Lieutenant Governor Todd Lamb’s new “Policy and Issues Report 2012” is a brief, readable and “unwonkish” compilation of proposals covering the gamut of state government concerns.
The report summarizes the functions and duties (some constitutional, some a result of tradition, and some newly chosen by Lamb) of the constitutional office, the state’s second highest executive post.
It includes a section labeled “my vision” that details Lamb’s “views, ideas and actions that will help move Oklahoma forward.” These include further conservative-oriented policy prescriptions for workers’ compensation, income tax rate reduction, education, job creation and economic development, transportation, general government and tourism. The latter policy area is a traditional assigned are of focus for lieutenant governors.
Lamb also provide a compilation of “bullet points” listing the views of “voices from across Oklahoma,” compiled from the thousands of citizens with whom he met in town hall meetings in every county during 2012.
In an interview with CapitolBeatOK, Lamb described his reasons for preparing the report. “As you know I spent six years in the Senate where I talked about many of these same issues. The governor has asked me to be her Cabinet small business advocate, so all these issues are good fit.”
He reflected, “I visited all 77 counties when I was with Frank Keating. I visited all 77 counties when I was a candidate. And then, I visited all 77 counties during my first year as lieutenant governor. It was pretty cool. We had 92 people at a town hall meeting in Hollis. Then, 100 in Nowata, a great turnout in Poteau. We had only 10 in Seiling, but it was still a good meeting.”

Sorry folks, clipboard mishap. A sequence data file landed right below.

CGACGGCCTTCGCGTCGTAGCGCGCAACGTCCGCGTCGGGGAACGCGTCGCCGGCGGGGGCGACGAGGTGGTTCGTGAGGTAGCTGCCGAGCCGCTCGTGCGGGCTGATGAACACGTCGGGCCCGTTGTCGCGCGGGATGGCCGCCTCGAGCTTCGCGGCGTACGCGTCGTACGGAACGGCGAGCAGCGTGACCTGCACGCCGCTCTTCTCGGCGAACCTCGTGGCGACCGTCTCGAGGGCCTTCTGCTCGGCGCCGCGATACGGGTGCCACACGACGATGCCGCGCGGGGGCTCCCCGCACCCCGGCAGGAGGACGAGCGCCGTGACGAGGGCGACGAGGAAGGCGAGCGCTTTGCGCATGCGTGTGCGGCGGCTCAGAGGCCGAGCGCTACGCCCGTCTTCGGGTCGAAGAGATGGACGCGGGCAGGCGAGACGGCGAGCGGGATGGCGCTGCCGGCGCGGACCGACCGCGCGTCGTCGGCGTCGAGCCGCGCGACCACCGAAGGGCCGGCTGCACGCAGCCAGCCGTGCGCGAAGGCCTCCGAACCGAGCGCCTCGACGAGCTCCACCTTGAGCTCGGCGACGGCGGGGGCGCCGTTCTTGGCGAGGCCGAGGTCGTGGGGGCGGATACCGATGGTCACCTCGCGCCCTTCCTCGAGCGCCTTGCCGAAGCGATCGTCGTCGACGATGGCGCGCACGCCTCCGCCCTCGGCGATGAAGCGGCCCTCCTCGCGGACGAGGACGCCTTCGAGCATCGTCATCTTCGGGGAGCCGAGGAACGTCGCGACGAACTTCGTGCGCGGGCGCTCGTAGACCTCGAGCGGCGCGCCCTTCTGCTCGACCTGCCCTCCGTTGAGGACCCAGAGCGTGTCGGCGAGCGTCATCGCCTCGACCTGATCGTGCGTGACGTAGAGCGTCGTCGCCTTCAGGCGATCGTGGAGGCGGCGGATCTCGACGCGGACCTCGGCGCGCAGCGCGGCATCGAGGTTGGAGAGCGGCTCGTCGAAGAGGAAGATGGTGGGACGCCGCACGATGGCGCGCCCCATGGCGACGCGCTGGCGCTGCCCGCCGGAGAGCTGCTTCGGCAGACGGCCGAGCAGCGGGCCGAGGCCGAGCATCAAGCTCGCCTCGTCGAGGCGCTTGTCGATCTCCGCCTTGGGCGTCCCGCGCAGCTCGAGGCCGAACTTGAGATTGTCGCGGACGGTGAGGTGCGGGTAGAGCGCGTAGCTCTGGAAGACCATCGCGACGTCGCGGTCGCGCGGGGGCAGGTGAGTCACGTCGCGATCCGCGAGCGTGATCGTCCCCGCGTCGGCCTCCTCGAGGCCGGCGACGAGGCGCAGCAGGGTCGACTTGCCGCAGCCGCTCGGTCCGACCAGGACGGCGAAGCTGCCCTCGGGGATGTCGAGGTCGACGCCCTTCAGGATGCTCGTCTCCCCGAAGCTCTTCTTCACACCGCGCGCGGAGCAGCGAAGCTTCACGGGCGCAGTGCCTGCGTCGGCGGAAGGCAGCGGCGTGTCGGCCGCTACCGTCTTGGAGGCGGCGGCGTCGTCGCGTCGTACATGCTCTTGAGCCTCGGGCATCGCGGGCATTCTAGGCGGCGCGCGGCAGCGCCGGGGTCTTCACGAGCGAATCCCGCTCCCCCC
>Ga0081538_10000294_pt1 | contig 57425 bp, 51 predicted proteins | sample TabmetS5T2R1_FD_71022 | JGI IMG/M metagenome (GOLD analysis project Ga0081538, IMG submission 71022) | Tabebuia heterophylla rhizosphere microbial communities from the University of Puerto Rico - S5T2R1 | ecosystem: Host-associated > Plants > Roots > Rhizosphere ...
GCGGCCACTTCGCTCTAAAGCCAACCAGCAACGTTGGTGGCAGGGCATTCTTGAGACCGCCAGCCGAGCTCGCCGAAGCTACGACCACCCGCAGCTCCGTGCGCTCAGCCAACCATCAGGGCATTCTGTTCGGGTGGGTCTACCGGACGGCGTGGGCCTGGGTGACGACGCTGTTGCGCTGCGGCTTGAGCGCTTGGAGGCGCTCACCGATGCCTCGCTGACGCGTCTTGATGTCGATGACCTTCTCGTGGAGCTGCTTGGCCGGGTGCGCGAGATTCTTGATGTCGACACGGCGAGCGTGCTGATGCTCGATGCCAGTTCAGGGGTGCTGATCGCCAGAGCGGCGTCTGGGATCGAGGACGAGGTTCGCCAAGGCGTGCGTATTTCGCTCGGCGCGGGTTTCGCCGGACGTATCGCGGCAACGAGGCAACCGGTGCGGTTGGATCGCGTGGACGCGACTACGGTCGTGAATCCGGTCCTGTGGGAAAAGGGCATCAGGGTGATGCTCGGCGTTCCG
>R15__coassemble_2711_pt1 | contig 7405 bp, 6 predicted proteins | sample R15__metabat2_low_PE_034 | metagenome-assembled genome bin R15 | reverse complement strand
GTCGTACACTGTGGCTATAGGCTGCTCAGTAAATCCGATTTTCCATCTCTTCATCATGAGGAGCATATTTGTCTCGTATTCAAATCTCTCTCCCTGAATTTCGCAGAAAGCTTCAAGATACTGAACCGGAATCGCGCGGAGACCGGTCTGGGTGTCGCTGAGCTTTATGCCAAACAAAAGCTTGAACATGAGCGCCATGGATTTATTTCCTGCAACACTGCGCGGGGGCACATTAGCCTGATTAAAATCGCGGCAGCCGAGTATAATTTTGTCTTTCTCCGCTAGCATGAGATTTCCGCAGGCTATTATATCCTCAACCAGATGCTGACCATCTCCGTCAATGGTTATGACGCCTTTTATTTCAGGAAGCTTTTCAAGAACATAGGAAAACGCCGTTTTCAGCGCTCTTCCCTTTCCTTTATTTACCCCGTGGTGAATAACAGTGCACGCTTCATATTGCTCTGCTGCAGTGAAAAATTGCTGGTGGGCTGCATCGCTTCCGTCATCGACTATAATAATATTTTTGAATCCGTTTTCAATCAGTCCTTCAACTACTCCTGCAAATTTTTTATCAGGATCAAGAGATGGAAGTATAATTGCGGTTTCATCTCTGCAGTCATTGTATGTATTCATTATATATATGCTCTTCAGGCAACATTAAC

Beyond his own policy vision, Lamb reflected it seemed important to him to share “the things I was hearing back from those people, our constituents.”
Prompted by this reporter, Lamb elaborated some on a decision made by Tourism and Recreation director Deby Snodgrass to trim expenses.
He commented, “There was a lot of unknown when Deby went out there and talked about turning seven of those sites over from government to the communities or the private sector. There was a lot of what I call ‘preemptive concern’ that seemed in some cases designed to prevent rather than advance discussion. There were seven facilities on the list but the idea was always to see if they could be moved into the private sector or local government control.”
Lamb observed that when he walks into some tourism sites, “it’s like you’re walking into 1962. But this is 2012. Our funding is spread too thinly and the only way to do this right is to partner with the private sector. Each of the places everybody talked about so much, all seven of them, can still be visited. They are still open.
“My favorite story on this was/is Beaver Dunes. As fate would have it, and not by design, we had our town hall meeting in Beaver the very same day the keys were handed over to the new operators, the new managers (a private and local public partnership). That was by coincidence, but it was an interesting coincidence.
“You know what? We met with people in both Beaver and Laverne. One meeting was just an hour after the formal transfer. There was no one question, not one, about the change. We talked about many of these other issues that are in my report. So, I didn’t see the complaints that came from some back here in the Capitol.”
Today, according to Tourism, “Beaver Dunes State Park is owned by Pioneer Parks and is now operated jointly by the City of Beaver and Pioneer Parks.”
In his report, Lamb’s suggested policy direction for Tourism reflected his belief: “As Oklahoma’s third highest grossing industr, it is important there are very strong public and private companies to move our state forward.” He suggested finding ways to consolidate the “branding” of Tourism and other communications efforts from state agencies.
He said, “A greater emphasis on a single brand would result in those outside of our state having a better understanding of who we are and what our great state has to offer, ultimately leading to more tourism and greater economic development opportunities.”
Lamb is Governor Mary Fallin’s designated Small Business Advocate. As he noted, many small business owners joined in the meetings he held across the state, and helped him develop the report.
Lamb prepared the document, he said, in an effort to discern, “What impedes our growth as a state?”